Many surgeons will look at issues with a particular patient to determine what to advise. If patients have had more issues with capsular contracture, then massage and/or textured implants might be advised. Many of us rarely if ever use textured implants for other reasons (for example they are more often associated with rippling.) Suffice it to say following your surgeon’s advice and having follow-up visits with that surgeon is probably the best strategy to try to avoid capsular contracture. I tend to use more saline filled implants and moderate sizes and have had very low contracture rates over the years in my practice. If you are going to massage your implanted breasts, have your surgeon show you how he or she would like you to do it. The method is debatable as well.

Best Regards,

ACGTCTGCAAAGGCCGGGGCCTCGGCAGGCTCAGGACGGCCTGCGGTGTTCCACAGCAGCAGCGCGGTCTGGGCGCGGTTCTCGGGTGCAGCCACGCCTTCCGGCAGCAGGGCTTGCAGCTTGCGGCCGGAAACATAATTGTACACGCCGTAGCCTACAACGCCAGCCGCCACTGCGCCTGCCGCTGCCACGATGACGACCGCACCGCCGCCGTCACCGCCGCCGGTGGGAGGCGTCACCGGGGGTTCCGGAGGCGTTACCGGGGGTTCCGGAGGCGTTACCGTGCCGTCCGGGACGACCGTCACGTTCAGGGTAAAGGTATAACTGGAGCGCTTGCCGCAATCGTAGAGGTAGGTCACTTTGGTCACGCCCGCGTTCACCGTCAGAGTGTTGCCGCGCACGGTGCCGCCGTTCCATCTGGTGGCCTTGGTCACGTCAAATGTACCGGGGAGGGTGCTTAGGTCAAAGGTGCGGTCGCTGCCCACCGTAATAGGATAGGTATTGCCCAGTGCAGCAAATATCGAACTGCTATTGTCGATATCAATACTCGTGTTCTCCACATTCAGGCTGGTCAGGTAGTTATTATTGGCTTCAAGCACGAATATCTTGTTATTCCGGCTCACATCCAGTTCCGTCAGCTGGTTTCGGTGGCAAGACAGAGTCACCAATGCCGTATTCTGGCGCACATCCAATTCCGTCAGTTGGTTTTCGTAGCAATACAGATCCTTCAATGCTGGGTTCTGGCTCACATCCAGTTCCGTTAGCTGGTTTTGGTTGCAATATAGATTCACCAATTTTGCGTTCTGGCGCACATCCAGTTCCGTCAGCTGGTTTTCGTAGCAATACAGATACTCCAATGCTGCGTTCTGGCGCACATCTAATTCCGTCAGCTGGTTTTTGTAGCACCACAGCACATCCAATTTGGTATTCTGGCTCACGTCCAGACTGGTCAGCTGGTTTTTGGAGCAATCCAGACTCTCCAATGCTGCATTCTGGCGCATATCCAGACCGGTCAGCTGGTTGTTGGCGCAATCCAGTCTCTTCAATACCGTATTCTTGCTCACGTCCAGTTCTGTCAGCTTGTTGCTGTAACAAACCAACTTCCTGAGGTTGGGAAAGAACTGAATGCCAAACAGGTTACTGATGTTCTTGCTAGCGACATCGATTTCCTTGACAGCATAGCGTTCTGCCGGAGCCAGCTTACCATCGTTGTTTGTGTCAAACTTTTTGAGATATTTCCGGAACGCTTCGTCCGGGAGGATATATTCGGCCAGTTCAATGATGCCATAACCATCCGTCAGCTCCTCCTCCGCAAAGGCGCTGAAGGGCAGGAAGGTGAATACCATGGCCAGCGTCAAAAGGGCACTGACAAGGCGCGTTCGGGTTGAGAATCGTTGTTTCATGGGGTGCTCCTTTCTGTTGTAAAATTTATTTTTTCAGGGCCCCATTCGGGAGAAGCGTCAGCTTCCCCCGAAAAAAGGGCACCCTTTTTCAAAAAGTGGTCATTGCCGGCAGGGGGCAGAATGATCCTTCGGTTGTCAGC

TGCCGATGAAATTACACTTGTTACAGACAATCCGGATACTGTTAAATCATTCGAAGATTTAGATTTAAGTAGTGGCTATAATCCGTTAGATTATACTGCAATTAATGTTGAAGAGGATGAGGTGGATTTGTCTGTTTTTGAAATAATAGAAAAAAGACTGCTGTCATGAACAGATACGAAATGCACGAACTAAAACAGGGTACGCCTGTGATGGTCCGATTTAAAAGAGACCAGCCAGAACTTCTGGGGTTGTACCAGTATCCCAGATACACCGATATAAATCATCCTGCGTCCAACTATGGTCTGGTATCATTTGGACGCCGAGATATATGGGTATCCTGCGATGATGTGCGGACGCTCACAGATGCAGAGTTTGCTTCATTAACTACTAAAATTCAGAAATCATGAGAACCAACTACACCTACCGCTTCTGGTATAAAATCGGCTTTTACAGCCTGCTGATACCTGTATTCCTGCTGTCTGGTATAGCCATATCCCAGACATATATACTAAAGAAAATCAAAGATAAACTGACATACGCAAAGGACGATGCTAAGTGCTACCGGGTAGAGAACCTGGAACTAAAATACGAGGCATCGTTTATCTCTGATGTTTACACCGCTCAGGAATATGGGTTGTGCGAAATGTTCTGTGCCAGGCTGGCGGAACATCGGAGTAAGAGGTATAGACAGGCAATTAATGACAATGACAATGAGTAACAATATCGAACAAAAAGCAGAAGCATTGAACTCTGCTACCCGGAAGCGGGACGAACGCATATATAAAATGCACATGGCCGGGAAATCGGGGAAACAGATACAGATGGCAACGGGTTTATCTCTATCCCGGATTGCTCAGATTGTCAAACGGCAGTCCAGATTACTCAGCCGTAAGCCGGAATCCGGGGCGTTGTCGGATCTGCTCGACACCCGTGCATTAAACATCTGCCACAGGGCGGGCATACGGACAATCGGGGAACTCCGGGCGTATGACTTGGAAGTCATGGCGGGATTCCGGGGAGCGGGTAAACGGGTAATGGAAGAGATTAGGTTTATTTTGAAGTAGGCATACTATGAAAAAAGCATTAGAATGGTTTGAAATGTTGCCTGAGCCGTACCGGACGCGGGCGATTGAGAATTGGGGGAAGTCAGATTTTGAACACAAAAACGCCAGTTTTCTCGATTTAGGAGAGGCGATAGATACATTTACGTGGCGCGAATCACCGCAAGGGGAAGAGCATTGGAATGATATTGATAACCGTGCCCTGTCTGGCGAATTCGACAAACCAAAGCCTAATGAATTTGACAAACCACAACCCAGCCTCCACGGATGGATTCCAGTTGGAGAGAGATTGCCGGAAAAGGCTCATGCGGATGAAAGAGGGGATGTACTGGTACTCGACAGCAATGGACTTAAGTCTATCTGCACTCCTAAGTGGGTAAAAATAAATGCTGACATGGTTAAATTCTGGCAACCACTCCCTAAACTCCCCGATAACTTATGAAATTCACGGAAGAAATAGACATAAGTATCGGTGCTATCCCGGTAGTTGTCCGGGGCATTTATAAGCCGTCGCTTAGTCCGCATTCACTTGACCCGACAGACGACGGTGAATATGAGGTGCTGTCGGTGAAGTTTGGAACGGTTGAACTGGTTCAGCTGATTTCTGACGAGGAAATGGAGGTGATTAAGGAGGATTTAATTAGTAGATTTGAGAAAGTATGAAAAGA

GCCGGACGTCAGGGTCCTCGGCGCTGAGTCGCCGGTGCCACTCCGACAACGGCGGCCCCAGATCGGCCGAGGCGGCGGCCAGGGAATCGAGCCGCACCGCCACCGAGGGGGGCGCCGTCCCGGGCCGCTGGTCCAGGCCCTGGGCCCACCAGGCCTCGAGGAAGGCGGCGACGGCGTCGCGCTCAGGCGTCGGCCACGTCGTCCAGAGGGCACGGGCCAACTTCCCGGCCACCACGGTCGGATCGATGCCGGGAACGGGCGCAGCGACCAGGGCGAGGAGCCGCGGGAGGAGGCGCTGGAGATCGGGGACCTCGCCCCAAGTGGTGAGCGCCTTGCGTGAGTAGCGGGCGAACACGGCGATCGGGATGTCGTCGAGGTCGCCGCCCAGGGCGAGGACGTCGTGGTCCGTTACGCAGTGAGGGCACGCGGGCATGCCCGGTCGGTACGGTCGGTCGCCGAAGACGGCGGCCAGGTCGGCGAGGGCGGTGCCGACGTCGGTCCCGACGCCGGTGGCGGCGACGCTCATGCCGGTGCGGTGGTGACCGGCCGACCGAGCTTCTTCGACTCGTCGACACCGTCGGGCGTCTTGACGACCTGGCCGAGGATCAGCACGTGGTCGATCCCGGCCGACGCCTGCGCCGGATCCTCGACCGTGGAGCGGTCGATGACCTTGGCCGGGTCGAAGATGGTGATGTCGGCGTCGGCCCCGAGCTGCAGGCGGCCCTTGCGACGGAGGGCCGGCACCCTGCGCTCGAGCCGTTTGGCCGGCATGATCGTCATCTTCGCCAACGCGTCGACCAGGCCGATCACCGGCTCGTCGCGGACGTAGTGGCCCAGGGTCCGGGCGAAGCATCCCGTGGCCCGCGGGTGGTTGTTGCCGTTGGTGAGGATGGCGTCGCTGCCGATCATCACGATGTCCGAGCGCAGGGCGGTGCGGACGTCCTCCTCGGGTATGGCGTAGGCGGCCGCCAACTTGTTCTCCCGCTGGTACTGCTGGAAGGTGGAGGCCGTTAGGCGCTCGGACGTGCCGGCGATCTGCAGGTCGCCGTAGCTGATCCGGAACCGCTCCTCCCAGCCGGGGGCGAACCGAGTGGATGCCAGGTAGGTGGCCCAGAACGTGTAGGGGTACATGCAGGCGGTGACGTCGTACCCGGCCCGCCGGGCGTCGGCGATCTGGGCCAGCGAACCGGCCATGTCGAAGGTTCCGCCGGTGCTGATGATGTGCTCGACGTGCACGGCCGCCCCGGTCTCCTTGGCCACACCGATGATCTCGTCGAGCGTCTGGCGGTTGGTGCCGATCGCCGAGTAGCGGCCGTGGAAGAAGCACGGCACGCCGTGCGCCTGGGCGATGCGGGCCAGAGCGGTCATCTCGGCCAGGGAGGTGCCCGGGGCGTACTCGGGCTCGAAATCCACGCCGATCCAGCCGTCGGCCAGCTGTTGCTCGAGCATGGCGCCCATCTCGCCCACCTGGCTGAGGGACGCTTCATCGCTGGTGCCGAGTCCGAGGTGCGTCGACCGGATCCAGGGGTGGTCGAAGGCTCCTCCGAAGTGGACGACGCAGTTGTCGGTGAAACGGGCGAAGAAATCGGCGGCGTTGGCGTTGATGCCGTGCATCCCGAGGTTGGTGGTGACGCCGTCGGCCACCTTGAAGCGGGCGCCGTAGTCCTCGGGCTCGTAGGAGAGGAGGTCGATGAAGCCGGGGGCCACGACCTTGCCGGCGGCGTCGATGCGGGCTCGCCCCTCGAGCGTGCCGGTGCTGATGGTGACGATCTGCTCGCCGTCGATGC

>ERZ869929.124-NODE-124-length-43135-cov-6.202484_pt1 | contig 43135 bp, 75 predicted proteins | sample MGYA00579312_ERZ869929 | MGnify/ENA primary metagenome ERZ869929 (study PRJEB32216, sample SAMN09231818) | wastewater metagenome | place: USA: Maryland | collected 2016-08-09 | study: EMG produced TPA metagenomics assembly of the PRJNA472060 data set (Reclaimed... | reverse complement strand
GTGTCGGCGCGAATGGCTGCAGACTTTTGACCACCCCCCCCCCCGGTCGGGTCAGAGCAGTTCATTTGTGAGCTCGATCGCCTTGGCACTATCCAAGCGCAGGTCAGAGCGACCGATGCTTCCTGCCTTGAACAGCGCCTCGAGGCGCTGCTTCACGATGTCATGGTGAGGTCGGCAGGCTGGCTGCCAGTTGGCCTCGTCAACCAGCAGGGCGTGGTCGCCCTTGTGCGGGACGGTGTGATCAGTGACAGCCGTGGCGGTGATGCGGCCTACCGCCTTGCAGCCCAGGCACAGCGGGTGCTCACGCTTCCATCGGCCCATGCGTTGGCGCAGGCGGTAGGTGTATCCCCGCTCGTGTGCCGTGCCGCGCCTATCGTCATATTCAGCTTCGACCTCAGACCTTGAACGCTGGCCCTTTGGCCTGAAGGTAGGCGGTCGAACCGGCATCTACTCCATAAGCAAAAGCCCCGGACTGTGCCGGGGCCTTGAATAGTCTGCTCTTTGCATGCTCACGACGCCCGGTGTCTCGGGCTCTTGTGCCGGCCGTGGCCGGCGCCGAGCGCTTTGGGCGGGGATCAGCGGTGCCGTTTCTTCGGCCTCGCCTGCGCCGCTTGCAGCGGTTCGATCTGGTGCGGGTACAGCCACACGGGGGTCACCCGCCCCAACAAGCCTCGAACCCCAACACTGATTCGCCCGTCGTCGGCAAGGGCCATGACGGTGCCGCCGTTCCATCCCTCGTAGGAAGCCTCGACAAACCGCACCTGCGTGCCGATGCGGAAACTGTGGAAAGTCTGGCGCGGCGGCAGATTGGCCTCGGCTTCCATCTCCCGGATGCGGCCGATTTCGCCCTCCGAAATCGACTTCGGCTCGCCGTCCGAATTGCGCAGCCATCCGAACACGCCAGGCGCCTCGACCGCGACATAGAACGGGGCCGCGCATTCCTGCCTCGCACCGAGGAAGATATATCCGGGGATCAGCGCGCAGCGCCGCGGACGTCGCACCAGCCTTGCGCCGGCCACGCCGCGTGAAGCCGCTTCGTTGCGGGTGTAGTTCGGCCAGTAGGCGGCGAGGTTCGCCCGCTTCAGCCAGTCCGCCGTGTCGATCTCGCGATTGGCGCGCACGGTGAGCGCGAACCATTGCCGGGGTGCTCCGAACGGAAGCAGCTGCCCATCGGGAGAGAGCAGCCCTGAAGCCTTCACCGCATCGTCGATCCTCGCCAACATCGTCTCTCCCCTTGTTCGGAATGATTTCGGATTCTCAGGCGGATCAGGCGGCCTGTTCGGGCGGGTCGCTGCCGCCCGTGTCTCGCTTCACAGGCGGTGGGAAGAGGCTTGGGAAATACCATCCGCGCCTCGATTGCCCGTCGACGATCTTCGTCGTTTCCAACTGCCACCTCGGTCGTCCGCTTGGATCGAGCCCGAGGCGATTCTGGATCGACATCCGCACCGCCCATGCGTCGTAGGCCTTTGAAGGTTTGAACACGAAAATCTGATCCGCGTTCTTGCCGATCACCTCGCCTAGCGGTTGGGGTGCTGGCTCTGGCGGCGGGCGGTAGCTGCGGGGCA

John Di Saia MD

Related:

Your Options With Capsular Contracture / Rock Hard Breasts

“I Have Hard 20 Year Old Breast Implants?”

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Plastic Surgery at Medi-Cal Rates – How Glamorous.

Plastic surgery is not always as glamorous as you see on television. Part of my practice has been the repair of wounds. Recently a wound care hospital at which I have seen patients called asking if I would see a patient. The patient’s HMO pays at Medi-Cal rates. For those of you who don’t know, Medi-Cal is California’s Medicaid program.

Medi-Cal rates amount to about half of Medicare rates which is essentially nothing. The practice barely squeaks through any profit on most Medicare business. I am always conflicted as to whether or not to see such a patient.

On one hand, I’d like to be of help. On the other hand, starting a trend at which doctors care for patients at less than overhead is part of what brought us to where we are today.

Best Regards,

John Di Saia MD

Originally posted 2011-04-27 07:30:57.